WASHINGTON, D.C. — Today, House Republican Whip Steve Scalise (R-La.) joined Fox News Channel’s Fox & Friends to provide an update about Hurricane Ida’s impact on Louisiana and discuss ongoing recovery efforts in the state. Whip Scalise highlighted that Hurricane Ida was nearly a Category Five hurricane and severely damaging Louisiana’s power grid and leaving over a million people without power for an uncertain amount of time. Whip Scalise also thanked people across the country for their prayers and help with this natural disaster.

 

Click here or on the image above to watch the interview.

 

On Hurricane Ida’s impact on Louisiana:

 

“Clearly, when you look at how [Hurricane] Ida came in – it was a Category Four and in [reality], almost a Category Five – and then it sustained those winds for hours and hours. It was still a strong Category Three when it was hitting around the New Orleans area. So you know, you can imagine those [kinds] of winds – over a hundred mile-an-hour winds – sustained for hours at a time just doing tremendous damage to people’s houses as well as to the energy infrastructure. And right, that is the most immediate problem right now because you know what we’ve talked to the power companies, and they’ve got some major lines down – one over the Mississippi River, that’s in the Mississippi River – a lot of the physical structures of substations that are down. So they’re still assessing that damage. They were only able to get in starting yesterday, but there’s a lot of damage assessments still going on. And they’re saying be prepared for weeks in some sections of the New Orleans region. And, of course, you can imagine what [a] hundred degrees – as Janice just talked about – that is a big concern.”

 

On the issues that Louisianans are facing after Hurricane Ida: 

 

“I’m really focused on evacuating the hospitals in the lower-lying areas. So Terrebonne and Lafourche parishes right where the eye of the storm came over it at Port Fourchon. Some of those hospitals are being evacuated, and they’ve still got COVID patients too. So, you know, you’ve got people as they start repairing their houses – and this is one thing we’re emphasizing – just be very careful because we see a lot of injuries after hurricanes from people, you know, on roofs and things like that, doing recovery work, and then ended up in the hospital. So, we’re just encouraging people to be safe there. So, we’re trying to get [these] hospitals in a place where they can take new patients in their emergency rooms, but to try to get everybody else out too – to higher-level hospitals in other parts of the state that weren’t hit as hard.”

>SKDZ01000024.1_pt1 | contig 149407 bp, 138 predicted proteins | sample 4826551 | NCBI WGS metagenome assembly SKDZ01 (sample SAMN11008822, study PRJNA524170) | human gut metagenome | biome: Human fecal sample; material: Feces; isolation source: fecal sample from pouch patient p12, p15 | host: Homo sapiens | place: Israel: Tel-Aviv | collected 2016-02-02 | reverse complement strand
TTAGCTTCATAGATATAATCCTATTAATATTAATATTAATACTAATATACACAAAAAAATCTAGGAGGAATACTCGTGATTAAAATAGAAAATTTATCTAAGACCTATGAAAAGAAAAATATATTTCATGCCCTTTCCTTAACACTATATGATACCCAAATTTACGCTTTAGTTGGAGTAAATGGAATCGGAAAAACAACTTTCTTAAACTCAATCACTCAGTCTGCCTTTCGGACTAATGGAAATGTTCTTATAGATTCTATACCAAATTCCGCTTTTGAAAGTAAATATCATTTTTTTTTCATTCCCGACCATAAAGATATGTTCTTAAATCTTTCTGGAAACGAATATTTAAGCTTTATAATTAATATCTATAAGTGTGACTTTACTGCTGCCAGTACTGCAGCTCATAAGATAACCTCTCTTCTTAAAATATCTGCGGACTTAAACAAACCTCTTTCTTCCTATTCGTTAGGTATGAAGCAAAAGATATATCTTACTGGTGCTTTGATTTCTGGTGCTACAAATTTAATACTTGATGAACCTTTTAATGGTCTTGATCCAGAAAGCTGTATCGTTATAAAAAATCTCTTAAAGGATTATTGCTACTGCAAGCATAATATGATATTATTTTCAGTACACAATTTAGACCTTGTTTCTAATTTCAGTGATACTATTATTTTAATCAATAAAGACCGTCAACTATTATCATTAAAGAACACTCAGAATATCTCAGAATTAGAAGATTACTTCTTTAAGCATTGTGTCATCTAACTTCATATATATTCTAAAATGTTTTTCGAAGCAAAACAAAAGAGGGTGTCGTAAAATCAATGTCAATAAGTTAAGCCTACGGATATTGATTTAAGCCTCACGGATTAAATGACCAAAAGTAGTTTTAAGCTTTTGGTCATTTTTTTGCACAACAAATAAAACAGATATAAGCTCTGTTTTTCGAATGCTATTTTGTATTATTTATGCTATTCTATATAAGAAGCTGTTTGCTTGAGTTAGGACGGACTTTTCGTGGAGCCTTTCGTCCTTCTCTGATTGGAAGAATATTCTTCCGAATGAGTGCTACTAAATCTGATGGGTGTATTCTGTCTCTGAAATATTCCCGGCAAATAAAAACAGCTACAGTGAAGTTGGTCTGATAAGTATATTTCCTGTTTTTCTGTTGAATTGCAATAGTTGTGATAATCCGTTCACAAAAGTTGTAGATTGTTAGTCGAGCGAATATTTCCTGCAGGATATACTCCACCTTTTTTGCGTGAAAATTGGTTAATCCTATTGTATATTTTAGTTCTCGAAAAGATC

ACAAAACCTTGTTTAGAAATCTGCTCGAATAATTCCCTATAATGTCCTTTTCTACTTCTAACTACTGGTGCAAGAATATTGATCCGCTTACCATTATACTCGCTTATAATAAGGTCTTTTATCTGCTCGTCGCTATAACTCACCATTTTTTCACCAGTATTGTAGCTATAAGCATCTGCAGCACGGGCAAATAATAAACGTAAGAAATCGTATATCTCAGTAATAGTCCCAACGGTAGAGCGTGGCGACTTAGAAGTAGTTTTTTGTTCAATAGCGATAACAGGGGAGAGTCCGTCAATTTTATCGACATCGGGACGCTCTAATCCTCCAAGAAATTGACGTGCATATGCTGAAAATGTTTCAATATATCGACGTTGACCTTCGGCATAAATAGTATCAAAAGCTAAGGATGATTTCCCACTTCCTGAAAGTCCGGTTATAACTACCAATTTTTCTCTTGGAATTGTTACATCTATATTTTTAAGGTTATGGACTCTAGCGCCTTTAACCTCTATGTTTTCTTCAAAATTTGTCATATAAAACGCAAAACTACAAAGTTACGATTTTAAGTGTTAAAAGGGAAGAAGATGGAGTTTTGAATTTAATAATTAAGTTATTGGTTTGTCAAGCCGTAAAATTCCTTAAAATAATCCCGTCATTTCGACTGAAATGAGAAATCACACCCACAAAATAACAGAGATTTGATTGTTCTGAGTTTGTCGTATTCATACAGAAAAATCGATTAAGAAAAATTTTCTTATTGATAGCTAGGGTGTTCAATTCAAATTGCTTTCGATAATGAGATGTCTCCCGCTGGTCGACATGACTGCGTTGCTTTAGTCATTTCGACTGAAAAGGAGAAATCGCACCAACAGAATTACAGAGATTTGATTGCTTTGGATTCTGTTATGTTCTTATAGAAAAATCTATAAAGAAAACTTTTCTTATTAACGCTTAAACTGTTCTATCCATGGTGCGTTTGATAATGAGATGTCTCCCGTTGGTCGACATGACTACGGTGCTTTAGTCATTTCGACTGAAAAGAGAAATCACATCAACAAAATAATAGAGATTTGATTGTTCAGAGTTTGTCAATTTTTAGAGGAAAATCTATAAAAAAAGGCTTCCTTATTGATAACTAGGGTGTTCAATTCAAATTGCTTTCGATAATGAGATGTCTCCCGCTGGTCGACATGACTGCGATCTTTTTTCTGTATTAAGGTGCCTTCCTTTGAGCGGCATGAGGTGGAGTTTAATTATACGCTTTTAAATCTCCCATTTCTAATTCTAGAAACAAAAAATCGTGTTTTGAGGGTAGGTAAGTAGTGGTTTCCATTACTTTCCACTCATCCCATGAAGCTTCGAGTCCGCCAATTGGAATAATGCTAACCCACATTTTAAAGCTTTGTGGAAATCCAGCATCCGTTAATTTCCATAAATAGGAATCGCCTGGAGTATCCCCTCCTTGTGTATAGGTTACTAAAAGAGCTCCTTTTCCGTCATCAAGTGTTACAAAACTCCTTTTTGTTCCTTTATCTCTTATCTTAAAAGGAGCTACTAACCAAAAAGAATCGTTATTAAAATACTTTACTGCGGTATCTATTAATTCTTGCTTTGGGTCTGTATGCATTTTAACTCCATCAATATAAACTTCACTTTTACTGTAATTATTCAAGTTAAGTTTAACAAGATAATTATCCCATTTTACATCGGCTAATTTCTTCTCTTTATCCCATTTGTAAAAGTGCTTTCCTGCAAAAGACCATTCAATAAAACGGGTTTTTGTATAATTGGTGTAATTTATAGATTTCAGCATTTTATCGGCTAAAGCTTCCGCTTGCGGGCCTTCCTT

On Louisiana’s damaged electricity grid: 

 

“You know, that’s where the big concern is the electricity grid. There [are] about eight different lines that feed the city of New Orleans. You know, you can imagine a spider web of power lines, and they’re telling us that all eight main lines went down. But now, you know, what levels does that mean? How long is it going to take? Some will take longer than others. You don’t need all eight at the same time to get your power grid back up and running, but they’re making those assessments. You know, we do have a nuclear facility, and that came out fine. You know, those facilities are built for much stronger [damage], but just to get the power to households right now is going to be the biggest challenge. And you know that all of our hospitals are running on generators. We checked. They’ve got more than enough power supply – the fuel – to keep their generators going, and there’s a constant flow of that. So, there’s no concern that the hospitals won’t be able to maintain power. But, for the, you know, the bulk of the city, people don’t have any power and won’t for at least days or weeks.”

 

On the American people stepping up to provide relief to Louisianans in need:

 

“And we appreciate the prayers. Look, you’ve already got a lot of faith-based organizations, and I know I was on the phone yesterday with folks from Samaritan’s Purse who were bringing in relief supplies to some of the hardest-hit areas. And so many people are sending in relief supplies. We appreciate that. And we appreciate the prayers too.”